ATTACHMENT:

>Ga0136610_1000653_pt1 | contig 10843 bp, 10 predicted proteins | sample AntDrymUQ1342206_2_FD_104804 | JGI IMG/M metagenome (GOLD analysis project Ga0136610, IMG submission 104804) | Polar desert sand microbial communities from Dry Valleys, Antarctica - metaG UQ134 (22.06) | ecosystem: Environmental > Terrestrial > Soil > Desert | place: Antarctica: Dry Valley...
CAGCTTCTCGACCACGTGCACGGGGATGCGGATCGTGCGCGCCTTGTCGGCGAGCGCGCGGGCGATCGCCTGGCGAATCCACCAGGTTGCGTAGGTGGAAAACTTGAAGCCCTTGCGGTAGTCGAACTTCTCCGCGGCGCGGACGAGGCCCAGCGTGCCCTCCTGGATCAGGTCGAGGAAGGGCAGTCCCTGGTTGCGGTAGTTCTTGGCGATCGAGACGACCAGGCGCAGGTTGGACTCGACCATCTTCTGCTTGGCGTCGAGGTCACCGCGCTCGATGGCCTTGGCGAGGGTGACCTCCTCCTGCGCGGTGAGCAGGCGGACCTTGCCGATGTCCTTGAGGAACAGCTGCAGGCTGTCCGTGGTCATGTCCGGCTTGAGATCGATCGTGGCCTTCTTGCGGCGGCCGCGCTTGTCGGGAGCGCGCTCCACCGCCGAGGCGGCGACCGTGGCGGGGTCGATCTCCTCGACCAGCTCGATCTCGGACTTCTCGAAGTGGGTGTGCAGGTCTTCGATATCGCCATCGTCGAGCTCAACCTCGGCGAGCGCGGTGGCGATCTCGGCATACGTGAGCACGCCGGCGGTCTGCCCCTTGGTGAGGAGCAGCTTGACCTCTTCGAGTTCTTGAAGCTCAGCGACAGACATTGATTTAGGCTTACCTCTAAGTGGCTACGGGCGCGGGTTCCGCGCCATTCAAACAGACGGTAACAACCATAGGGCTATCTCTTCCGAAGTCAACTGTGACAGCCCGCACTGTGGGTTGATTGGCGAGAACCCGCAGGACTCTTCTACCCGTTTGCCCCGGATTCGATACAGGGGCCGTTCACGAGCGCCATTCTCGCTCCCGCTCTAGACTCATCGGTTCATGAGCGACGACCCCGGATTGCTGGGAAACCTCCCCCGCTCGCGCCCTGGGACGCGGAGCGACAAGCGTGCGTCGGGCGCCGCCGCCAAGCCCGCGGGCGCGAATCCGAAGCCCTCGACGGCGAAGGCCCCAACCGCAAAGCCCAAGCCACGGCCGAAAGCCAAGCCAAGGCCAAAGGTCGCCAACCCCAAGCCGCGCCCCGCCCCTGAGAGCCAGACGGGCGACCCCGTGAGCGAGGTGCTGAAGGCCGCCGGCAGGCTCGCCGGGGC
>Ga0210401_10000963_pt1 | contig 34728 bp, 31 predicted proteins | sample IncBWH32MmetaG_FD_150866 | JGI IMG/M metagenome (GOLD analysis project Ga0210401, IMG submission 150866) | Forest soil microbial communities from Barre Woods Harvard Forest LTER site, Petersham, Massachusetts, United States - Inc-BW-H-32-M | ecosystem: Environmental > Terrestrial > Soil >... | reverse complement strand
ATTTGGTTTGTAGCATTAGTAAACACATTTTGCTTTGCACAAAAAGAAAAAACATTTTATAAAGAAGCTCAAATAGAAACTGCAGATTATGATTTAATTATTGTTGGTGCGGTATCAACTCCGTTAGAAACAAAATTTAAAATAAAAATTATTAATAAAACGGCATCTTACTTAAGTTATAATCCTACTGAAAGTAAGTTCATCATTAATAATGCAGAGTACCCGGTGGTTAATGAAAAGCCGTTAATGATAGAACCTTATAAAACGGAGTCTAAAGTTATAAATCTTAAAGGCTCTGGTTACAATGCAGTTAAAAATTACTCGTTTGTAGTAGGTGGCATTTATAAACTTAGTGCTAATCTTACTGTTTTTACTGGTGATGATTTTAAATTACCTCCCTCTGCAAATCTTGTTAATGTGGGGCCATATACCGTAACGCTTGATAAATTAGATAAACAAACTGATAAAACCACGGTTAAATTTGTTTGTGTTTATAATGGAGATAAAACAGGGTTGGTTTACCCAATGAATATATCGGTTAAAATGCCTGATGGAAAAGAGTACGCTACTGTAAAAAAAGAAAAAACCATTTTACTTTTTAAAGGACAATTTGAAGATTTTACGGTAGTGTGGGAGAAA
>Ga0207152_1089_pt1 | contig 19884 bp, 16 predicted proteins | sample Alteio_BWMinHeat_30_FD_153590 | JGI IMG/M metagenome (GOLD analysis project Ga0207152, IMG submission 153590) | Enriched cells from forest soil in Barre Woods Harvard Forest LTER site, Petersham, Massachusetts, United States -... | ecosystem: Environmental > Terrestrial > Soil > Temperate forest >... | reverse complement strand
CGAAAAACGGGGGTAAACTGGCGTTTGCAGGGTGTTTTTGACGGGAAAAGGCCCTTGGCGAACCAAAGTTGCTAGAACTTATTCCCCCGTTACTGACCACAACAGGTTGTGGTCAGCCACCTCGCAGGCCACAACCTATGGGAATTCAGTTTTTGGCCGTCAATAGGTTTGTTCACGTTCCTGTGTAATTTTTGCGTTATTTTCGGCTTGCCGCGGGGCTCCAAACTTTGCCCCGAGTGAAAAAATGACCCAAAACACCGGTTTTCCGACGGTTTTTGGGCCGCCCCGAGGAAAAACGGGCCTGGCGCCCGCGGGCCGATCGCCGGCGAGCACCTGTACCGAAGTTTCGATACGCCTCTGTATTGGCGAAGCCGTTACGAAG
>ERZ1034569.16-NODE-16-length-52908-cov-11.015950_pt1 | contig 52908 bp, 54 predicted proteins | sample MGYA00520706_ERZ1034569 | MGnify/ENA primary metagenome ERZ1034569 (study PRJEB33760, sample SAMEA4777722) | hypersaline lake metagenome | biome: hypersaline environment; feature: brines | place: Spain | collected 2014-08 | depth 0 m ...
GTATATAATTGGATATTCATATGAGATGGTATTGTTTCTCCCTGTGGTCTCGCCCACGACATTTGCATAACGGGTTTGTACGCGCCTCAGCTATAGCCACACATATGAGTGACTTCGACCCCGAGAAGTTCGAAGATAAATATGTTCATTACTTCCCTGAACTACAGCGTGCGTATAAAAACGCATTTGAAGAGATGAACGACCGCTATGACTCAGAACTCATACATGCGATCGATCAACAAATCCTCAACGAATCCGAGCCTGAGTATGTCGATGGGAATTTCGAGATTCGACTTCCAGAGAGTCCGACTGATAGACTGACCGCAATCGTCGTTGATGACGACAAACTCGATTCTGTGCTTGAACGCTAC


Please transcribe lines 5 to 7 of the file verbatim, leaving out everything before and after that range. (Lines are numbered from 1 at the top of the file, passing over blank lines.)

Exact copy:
>Ga0207152_1089_pt1 | contig 19884 bp, 16 predicted proteins | sample Alteio_BWMinHeat_30_FD_153590 | JGI IMG/M metagenome (GOLD analysis project Ga0207152, IMG submission 153590) | Enriched cells from forest soil in Barre Woods Harvard Forest LTER site, Petersham, Massachusetts, United States -... | ecosystem: Environmental > Terrestrial > Soil > Temperate forest >... | reverse complement strand
CGAAAAACGGGGGTAAACTGGCGTTTGCAGGGTGTTTTTGACGGGAAAAGGCCCTTGGCGAACCAAAGTTGCTAGAACTTATTCCCCCGTTACTGACCACAACAGGTTGTGGTCAGCCACCTCGCAGGCCACAACCTATGGGAATTCAGTTTTTGGCCGTCAATAGGTTTGTTCACGTTCCTGTGTAATTTTTGCGTTATTTTCGGCTTGCCGCGGGGCTCCAAACTTTGCCCCGAGTGAAAAAATGACCCAAAACACCGGTTTTCCGACGGTTTTTGGGCCGCCCCGAGGAAAAACGGGCCTGGCGCCCGCGGGCCGATCGCCGGCGAGCACCTGTACCGAAGTTTCGATACGCCTCTGTATTGGCGAAGCCGTTACGAAG
>ERZ1034569.16-NODE-16-length-52908-cov-11.015950_pt1 | contig 52908 bp, 54 predicted proteins | sample MGYA00520706_ERZ1034569 | MGnify/ENA primary metagenome ERZ1034569 (study PRJEB33760, sample SAMEA4777722) | hypersaline lake metagenome | biome: hypersaline environment; feature: brines | place: Spain | collected 2014-08 | depth 0 m ...